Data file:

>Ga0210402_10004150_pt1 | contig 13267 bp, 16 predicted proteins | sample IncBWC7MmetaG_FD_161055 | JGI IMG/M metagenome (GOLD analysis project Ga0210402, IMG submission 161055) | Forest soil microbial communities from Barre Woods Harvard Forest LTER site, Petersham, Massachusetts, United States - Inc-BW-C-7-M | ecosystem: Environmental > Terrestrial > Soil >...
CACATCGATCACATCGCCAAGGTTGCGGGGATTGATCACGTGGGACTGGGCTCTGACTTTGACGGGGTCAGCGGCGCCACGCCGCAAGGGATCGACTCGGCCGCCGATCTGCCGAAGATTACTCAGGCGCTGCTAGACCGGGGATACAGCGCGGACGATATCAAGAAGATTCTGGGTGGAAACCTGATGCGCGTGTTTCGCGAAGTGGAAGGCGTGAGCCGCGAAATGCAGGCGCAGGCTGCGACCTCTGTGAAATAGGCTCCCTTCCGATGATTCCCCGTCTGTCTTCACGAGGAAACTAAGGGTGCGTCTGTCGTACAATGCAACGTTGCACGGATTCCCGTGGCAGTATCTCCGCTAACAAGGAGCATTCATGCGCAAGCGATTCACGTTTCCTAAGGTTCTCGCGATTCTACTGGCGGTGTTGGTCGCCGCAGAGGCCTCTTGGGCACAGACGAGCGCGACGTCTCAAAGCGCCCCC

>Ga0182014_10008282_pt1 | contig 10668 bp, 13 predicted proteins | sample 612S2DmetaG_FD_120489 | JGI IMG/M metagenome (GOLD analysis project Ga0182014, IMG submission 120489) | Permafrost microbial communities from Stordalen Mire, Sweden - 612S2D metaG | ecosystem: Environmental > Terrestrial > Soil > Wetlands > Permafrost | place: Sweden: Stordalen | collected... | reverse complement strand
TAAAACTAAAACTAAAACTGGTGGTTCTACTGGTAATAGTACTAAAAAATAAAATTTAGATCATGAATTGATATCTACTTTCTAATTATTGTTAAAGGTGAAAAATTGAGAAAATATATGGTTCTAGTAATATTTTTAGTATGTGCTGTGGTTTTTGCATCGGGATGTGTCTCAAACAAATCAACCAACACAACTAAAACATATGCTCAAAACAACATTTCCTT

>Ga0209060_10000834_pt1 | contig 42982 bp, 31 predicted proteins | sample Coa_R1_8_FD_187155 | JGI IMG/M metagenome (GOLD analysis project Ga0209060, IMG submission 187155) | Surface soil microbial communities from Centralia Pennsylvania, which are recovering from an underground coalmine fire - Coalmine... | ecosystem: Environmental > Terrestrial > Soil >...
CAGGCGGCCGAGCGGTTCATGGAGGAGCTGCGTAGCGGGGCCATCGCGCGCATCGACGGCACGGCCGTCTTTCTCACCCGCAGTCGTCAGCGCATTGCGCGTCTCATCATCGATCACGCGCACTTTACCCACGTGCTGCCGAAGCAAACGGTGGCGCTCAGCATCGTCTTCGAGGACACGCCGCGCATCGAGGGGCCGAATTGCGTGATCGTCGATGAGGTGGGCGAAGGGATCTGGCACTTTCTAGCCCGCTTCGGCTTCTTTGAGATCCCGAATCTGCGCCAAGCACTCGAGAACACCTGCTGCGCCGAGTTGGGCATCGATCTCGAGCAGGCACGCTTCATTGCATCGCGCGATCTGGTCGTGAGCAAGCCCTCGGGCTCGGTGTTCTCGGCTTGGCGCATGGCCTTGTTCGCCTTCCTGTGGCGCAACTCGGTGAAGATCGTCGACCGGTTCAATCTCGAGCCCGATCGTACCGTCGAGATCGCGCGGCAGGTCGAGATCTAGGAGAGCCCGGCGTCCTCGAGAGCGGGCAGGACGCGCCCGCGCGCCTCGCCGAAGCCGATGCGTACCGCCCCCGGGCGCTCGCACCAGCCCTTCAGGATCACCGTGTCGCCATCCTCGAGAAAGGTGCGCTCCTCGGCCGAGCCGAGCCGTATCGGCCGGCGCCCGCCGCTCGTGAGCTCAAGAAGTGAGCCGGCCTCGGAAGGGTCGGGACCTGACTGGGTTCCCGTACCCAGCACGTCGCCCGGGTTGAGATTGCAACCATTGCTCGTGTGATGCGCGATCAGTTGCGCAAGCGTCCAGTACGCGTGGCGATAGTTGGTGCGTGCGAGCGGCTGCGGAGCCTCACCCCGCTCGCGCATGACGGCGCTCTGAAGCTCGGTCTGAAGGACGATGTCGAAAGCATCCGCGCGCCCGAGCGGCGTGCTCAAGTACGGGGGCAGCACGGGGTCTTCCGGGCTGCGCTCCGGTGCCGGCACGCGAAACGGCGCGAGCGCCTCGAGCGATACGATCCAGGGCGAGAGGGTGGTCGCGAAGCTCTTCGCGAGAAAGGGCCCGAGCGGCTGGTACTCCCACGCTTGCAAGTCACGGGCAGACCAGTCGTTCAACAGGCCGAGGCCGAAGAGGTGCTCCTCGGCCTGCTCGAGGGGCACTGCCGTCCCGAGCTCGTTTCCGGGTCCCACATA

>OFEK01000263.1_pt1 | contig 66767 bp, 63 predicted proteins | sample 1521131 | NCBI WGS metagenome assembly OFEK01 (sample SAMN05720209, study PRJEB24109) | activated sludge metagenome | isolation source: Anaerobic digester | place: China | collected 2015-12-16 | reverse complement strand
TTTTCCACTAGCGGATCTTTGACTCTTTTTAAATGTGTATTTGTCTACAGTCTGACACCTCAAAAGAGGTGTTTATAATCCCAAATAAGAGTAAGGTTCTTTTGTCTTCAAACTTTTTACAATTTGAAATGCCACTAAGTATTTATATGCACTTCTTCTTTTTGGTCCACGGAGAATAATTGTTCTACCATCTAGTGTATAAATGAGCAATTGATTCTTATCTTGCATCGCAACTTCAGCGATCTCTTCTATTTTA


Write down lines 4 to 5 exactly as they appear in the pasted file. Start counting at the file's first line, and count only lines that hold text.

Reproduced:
TAAAACTAAAACTAAAACTGGTGGTTCTACTGGTAATAGTACTAAAAAATAAAATTTAGATCATGAATTGATATCTACTTTCTAATTATTGTTAAAGGTGAAAAATTGAGAAAATATATGGTTCTAGTAATATTTTTAGTATGTGCTGTGGTTTTTGCATCGGGATGTGTCTCAAACAAATCAACCAACACAACTAAAACATATGCTCAAAACAACATTTCCTT

>Ga0209060_10000834_pt1 | contig 42982 bp, 31 predicted proteins | sample Coa_R1_8_FD_187155 | JGI IMG/M metagenome (GOLD analysis project Ga0209060, IMG submission 187155) | Surface soil microbial communities from Centralia Pennsylvania, which are recovering from an underground coalmine fire - Coalmine... | ecosystem: Environmental > Terrestrial > Soil >...